GBP Slides as Carney Backtracks on May Hike

Stocks Benefiting From Lack of Escalation on Global Issues

We could be in for a relatively calm end to the week, which investors may welcome given how beneficial it has been over the course of the week.

A slight down day on Thursday and marginal losses in futures ahead of the open today shouldn’t take anything away from what has been a decent week for equity markets, which have benefited greatly from the lack of noise around Syria or trade wars. The gradual improvement in sentiment has accompanied the lack of escalation on both these issues, something that will only be sustainable as long as it continues.

Earnings season in the US is also helping matters with the financial sector in particular having reported some strong numbers for the first quarter. It’s likely to be a strong season of growth for earnings, aided considerably by Donald Trump’s tax reforms, the question now is whether other sectors can live up to or surpass the hefty expectations.

DAX Steady, Investors Eye Eurozone Consumer Confidence

Carney doesn’t “want to get too focused on the precise timing, it is more about the general path”

The pound is slipping again this morning, after having suffered sizeable losses late on Thursday in response to Bank of England Governor Mark Carney’s rather dovish comments. While Carney didn’t deviate from the view that gradual rate hikes are going to be necessary, he did cast doubt on whether the next will come in May, which was heavily being priced in earlier this week.

GBPUSD Daily Chart

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It’s actually been quite a bad week for the pound, which peaked close to 1.44 against the dollar on Tuesday before falling more than 2% in response to a series of disappointing data releases. The numbers we’ve seen when combined with the uncertain outlook certainly warranted a rethink from policy makers at the BoE but until now, I wasn’t convinced they would actually reconsider having spent months laying the groundwork for a May rate hike.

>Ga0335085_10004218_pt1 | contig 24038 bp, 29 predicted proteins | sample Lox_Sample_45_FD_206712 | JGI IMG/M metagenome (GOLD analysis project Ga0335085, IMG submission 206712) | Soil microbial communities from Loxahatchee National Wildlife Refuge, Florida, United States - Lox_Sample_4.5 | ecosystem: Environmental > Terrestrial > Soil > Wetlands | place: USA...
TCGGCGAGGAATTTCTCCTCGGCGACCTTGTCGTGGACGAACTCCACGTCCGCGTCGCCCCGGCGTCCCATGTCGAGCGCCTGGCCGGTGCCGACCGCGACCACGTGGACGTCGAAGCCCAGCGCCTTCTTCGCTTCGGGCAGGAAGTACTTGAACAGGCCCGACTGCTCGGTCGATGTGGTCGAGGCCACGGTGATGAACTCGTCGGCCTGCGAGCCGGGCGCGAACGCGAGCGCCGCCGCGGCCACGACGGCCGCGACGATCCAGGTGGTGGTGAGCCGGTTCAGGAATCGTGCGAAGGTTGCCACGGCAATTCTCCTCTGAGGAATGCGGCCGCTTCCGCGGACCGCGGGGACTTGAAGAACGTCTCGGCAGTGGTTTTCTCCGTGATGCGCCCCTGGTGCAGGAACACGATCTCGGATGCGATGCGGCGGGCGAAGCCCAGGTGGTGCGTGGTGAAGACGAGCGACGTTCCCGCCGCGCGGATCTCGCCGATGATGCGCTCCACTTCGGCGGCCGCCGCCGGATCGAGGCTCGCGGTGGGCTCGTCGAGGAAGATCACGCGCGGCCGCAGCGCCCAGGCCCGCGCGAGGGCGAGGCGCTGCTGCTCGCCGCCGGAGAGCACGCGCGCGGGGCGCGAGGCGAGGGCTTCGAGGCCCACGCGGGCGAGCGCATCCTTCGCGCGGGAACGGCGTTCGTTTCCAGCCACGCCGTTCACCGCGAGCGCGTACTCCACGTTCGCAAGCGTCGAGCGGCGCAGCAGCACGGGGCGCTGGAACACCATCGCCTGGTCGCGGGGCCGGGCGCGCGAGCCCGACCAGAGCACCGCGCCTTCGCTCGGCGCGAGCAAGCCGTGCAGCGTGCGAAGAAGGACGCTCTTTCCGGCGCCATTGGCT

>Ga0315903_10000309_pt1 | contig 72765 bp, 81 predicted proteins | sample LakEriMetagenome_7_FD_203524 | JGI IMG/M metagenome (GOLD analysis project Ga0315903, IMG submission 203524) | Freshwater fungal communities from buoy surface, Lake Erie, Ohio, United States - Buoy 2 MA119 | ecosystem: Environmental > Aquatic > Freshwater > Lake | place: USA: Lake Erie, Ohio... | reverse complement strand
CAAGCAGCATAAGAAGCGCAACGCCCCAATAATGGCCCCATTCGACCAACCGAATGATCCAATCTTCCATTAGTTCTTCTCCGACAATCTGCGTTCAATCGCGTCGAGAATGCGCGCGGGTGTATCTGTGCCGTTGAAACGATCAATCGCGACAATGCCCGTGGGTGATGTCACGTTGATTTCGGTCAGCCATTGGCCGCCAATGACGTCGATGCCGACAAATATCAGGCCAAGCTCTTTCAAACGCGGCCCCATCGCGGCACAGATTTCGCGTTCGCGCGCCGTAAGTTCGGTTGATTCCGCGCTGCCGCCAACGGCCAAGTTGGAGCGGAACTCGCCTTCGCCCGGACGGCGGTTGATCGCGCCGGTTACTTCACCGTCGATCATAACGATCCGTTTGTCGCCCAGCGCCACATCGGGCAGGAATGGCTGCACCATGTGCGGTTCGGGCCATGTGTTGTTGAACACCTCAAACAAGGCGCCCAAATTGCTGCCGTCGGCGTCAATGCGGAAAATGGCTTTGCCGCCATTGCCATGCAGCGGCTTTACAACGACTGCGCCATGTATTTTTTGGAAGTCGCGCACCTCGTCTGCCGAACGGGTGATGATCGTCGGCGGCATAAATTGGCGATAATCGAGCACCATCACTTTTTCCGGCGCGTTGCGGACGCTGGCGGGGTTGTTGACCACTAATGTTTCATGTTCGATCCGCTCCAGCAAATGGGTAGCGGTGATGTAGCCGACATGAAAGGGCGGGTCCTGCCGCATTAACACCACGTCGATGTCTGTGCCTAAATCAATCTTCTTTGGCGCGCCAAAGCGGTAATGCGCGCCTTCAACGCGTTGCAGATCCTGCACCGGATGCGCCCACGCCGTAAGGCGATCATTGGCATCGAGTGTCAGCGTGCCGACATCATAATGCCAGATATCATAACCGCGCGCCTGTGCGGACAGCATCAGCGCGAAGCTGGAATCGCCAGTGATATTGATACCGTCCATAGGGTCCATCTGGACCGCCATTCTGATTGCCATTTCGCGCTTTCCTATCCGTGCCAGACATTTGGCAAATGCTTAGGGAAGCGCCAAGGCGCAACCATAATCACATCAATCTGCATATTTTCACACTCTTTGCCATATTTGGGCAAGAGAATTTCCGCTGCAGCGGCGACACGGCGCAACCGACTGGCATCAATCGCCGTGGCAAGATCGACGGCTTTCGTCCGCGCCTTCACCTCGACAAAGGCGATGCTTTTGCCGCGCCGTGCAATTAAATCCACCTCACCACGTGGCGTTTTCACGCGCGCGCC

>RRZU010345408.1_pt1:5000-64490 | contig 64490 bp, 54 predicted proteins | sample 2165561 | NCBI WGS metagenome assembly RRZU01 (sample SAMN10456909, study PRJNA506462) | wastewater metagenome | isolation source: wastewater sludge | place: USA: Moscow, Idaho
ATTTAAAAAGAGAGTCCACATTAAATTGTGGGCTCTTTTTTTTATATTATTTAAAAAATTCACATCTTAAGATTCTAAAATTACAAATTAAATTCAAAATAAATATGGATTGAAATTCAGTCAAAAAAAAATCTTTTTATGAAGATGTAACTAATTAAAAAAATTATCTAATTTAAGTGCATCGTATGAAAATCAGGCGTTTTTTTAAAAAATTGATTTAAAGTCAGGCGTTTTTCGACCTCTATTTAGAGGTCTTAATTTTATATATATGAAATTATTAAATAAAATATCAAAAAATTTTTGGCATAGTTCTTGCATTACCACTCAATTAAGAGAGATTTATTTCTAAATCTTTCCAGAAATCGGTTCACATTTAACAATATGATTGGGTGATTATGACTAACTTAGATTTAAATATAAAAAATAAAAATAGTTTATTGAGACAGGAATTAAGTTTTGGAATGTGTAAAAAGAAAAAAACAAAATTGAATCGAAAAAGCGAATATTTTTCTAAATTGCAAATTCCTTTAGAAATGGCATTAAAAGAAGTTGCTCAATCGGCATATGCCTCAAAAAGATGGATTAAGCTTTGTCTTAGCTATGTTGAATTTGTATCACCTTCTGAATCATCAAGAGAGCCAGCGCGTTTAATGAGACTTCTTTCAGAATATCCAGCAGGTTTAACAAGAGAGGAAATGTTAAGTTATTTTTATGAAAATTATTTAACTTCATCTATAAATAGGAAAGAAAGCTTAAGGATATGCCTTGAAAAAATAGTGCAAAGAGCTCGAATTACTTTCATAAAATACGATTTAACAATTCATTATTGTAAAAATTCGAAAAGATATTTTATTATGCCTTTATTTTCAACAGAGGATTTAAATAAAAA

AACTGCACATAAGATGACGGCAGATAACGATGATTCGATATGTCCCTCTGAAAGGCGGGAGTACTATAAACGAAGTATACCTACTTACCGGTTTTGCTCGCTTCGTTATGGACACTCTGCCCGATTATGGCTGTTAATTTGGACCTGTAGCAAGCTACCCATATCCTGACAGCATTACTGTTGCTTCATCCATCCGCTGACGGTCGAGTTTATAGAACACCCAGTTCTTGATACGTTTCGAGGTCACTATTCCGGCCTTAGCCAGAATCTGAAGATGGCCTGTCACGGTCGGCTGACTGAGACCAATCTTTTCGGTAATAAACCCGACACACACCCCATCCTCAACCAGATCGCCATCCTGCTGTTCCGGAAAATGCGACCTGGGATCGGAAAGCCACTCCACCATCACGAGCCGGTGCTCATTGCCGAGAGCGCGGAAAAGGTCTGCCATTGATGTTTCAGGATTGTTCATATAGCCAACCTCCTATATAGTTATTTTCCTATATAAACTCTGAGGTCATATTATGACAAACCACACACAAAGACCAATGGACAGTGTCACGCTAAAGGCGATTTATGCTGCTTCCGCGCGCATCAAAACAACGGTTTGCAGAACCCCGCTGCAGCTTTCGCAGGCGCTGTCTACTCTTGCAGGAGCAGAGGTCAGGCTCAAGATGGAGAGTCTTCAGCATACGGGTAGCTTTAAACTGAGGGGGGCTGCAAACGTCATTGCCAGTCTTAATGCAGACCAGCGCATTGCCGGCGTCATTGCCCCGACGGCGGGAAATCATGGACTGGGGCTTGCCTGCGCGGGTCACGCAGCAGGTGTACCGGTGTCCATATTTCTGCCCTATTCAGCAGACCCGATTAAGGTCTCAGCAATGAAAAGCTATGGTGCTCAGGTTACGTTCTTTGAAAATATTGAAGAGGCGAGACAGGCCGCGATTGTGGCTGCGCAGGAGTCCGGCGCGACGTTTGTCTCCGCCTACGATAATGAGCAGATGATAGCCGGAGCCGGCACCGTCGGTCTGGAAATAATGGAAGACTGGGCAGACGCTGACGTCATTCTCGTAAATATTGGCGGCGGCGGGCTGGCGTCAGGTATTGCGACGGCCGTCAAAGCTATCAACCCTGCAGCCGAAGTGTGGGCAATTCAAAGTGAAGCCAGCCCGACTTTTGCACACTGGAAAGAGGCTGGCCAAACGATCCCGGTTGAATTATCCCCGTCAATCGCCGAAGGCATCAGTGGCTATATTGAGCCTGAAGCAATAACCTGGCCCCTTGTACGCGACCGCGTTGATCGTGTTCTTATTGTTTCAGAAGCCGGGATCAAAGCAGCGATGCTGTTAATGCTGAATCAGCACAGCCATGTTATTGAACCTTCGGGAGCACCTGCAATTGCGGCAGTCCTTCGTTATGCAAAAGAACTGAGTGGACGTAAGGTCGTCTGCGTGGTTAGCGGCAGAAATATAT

EUR/CHF – Swiss National Bank Deja Vu

Saunders Maintains Hawkish View as BoE Split Becomes Clear

While a hike is by no means off the table, the comments from Carney are a clear and deliberate warning to markets that the Monetary Policy Committee could delay the move by a few months, at which point the data may be less sketchy and the outlook more clear. Market expectations have since fallen to around 45% for a rate hike and could fall further if fellow policy makers join Carney is playing down an increase in a few weeks.

BoE Interest Rate Probabilities

Source – Thomson Reuters Eikon

One policy maker that won’t be joining him is Michael Saunders – voted for a hike at the last meeting – who spoke this morning about the need to raise interest rates at a “gradual” not “glacial” pace and questioned the significance of first quarter data due to the weather. He also claimed labour market inflation pressures are greater than forecast in February so I wouldn’t expect his vote to change next month. The question is what camp the other policy makers sit in, Carney’s or Saunders’.

Economic Calendar

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This article is for general information purposes only. It is not investment advice or a solution to buy or sell securities. Opinions are the authors; not necessarily that of OANDA Corporation or any of its affiliates, subsidiaries, officers or directors. Leveraged trading is high risk and not suitable for all. You could lose all of your deposited funds.

Craig Erlam

Craig Erlam

Senior Currency Analyst at OANDA
Based in London, England, Craig Erlam joined OANDA in 2015 as a Market Analyst. With more than five years' experience as a financial market analyst and trader, he focuses on both fundamental and technical analysis while conducting macroeconomic commentary. He has been published by The Financial Times, Reuters, the Wall Street Journal and The Telegraph, and he also appears regularly as a guest commentator on networks including Sky News, Bloomberg, CNBC and BBC. Craig holds a full membership to the Society of Technical Analysts and he is recognized as a Certified Financial Technician by the International Federation of Technical Analysts.
Craig Erlam

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